In the wind embodiment, the frame may be a stand alone frame anchored to the ground or placed on top of a building or other supporting structure. The frame is open so that wind from any direction has access to the turbine.

In hydraulic applications of the invention, the turbine of the CFAT can be housed in a completely submerged structure in a river or tidal area, or it can be housed below a floating structure such as a catamaran. A weir or mesh barrier protects the turbine from debris from entering the turbine.

In both embodiments an electrical generator or gearbox may be connected to or incorporated in the turbine to harness its rotational energy. Rotational energy can also be mechanically transmitted to generators or machinery by means of a mechanical connection between the turbine and a generator or other device.

The turbine comprises a support element attached to a central axle, which axle is rotatably mounted in or on the frame to rotate about an axis of rotation in a direction of rotation. In one preferred embodiment, the support element comprises 4 arms that are oriented at substantially right angles from each other, thereby describing four quadrants lying within a circle of rotation circumscribed by the rotation of the tips of the arms.

Each arm comprises at least one support beam adapted to support at least two foils. Each foil has a rounded leading edge, a sharp trailing edge, and a long axis at right angles to the chord of the foil. Each arm has at least one outer foil and an inner foil, the inner foil being positioned on the support beam between the outer foil or foils and the axle.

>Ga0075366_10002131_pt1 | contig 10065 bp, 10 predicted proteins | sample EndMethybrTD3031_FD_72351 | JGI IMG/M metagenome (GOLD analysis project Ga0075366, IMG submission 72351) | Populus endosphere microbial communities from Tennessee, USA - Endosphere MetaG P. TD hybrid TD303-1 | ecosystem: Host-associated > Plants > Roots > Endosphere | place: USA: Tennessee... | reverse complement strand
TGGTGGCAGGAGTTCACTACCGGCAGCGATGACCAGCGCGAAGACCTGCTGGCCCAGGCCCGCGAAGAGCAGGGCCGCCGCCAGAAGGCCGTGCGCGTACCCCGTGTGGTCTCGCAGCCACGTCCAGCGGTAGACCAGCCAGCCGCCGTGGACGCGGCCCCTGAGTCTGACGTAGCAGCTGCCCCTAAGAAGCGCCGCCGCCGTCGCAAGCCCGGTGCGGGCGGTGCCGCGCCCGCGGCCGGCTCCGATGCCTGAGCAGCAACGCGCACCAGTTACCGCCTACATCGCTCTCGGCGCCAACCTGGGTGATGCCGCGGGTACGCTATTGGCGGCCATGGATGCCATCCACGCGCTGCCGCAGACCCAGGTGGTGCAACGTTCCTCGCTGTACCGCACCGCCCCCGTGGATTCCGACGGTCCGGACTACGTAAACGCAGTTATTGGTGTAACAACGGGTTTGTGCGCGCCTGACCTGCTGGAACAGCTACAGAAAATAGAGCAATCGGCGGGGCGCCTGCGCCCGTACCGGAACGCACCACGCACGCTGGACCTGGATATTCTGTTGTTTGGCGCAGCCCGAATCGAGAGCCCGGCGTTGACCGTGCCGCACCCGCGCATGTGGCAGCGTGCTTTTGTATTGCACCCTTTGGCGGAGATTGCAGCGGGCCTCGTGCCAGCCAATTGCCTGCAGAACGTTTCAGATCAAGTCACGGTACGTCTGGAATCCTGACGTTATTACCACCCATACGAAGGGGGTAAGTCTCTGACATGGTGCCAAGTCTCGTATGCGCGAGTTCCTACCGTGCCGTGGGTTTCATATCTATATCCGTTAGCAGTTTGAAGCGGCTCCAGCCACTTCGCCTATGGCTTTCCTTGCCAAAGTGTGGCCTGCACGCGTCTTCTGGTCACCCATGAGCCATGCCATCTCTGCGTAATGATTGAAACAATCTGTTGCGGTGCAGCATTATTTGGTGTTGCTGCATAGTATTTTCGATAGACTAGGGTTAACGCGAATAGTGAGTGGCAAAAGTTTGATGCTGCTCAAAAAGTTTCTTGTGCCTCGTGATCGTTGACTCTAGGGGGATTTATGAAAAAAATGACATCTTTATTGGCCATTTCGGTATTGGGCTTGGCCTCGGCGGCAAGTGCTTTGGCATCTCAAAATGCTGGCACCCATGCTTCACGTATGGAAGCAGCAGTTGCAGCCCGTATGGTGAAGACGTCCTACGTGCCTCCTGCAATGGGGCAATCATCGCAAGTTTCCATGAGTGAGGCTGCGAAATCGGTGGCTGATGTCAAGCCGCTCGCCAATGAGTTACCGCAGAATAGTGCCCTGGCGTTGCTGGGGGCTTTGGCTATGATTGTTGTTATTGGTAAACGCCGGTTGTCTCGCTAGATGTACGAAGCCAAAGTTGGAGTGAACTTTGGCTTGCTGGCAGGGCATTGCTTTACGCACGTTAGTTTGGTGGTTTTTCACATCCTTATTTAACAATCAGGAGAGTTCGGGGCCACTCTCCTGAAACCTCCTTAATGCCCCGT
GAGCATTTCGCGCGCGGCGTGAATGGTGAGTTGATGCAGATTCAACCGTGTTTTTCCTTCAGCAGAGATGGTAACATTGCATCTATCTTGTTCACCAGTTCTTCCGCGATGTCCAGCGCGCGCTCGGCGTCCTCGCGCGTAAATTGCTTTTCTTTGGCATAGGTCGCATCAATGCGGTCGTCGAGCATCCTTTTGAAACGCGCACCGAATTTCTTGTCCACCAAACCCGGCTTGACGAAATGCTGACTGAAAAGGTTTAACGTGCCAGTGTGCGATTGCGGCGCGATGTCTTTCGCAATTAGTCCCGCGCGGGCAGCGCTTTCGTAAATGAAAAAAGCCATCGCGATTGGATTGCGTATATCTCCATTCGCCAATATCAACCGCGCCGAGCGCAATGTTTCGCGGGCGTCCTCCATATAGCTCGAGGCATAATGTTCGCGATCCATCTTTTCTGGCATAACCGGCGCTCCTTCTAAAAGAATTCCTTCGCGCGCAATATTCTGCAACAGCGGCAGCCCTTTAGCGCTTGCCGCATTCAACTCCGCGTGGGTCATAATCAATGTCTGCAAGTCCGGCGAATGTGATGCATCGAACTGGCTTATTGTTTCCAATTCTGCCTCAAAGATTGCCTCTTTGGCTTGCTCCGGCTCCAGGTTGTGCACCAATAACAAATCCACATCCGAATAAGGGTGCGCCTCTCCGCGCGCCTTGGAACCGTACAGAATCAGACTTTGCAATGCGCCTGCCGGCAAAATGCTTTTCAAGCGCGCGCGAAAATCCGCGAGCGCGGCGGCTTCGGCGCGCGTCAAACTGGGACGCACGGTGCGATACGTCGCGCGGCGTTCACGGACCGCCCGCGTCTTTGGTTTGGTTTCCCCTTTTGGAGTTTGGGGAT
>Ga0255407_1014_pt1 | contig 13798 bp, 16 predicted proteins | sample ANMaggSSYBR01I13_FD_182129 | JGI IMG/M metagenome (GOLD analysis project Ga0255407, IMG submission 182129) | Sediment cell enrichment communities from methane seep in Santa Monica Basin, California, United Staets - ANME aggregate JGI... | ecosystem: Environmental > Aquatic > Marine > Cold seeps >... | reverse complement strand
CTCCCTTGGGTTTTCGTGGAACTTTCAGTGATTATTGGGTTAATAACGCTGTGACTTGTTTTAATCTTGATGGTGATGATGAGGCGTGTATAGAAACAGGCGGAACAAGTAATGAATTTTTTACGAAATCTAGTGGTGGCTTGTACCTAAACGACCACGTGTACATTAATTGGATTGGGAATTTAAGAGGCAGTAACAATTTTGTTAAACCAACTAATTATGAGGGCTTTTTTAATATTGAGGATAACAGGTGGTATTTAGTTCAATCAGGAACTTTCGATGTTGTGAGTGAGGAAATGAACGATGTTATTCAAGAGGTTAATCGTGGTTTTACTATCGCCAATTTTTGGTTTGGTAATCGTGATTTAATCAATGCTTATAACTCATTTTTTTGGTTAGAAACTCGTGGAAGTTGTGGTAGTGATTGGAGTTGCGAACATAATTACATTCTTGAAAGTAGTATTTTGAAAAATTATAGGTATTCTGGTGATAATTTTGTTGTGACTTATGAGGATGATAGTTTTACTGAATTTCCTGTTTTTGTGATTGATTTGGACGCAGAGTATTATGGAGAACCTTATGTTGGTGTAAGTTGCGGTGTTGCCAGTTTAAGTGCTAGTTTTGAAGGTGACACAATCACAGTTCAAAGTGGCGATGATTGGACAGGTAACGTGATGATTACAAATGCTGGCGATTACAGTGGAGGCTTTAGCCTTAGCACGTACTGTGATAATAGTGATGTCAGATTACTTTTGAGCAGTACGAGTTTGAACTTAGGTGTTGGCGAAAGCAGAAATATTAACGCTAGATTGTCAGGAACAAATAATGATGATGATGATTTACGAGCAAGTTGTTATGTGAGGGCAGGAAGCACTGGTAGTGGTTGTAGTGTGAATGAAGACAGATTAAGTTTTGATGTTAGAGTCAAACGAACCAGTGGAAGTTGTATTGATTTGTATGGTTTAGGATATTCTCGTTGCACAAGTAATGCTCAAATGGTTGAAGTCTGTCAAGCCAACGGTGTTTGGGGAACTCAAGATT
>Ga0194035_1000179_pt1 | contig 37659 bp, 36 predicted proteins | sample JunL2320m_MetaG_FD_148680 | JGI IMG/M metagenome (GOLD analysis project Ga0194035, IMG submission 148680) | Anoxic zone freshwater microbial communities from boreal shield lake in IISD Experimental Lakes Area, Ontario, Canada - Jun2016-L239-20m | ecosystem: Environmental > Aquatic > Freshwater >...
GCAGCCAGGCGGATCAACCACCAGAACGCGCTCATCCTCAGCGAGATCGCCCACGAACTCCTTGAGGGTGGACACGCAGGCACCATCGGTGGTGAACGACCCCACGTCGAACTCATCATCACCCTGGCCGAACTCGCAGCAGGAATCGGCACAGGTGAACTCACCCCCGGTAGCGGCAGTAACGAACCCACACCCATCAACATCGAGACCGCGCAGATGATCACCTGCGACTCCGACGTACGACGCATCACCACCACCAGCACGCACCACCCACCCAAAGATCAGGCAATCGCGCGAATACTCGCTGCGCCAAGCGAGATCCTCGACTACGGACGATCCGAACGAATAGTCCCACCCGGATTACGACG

Each foil is optionally supported by the support beams such that the long axis of the foil is substantially parallel to the axis of rotation of the axle and perpendicular to the support beam. The term “long axis” is used herein to refer to that axis of the foil that is parallel to the leading edge. The term “long axis” is not intended to restrict the relative dimensions of the foils. In addition, foils that are neither square nor rectangular when viewed from one of the flat surfaces may be employed, for instance foils having the shape of an irregular polygon. In such instances the leading edge of the foil may be oriented at an angle to the axle.

The support beams are generally elongate having a proximal end and a distal end. The proximal end of each beam is connected to the axle so that the beam extends outward from the axle. Rectilinear forces produced by the flowing fluid impinging on the foils are transmitted through the support elements to the axle as rotational energy.

Alternative foil support means may be employed. For example, the beams may be replaced with upper and lower disks that are concentric with the axle and upon which the foils are mounted. Other means for supporting the foils and connecting them to the axle will be apparent to those skilled in the art after having read this disclosure.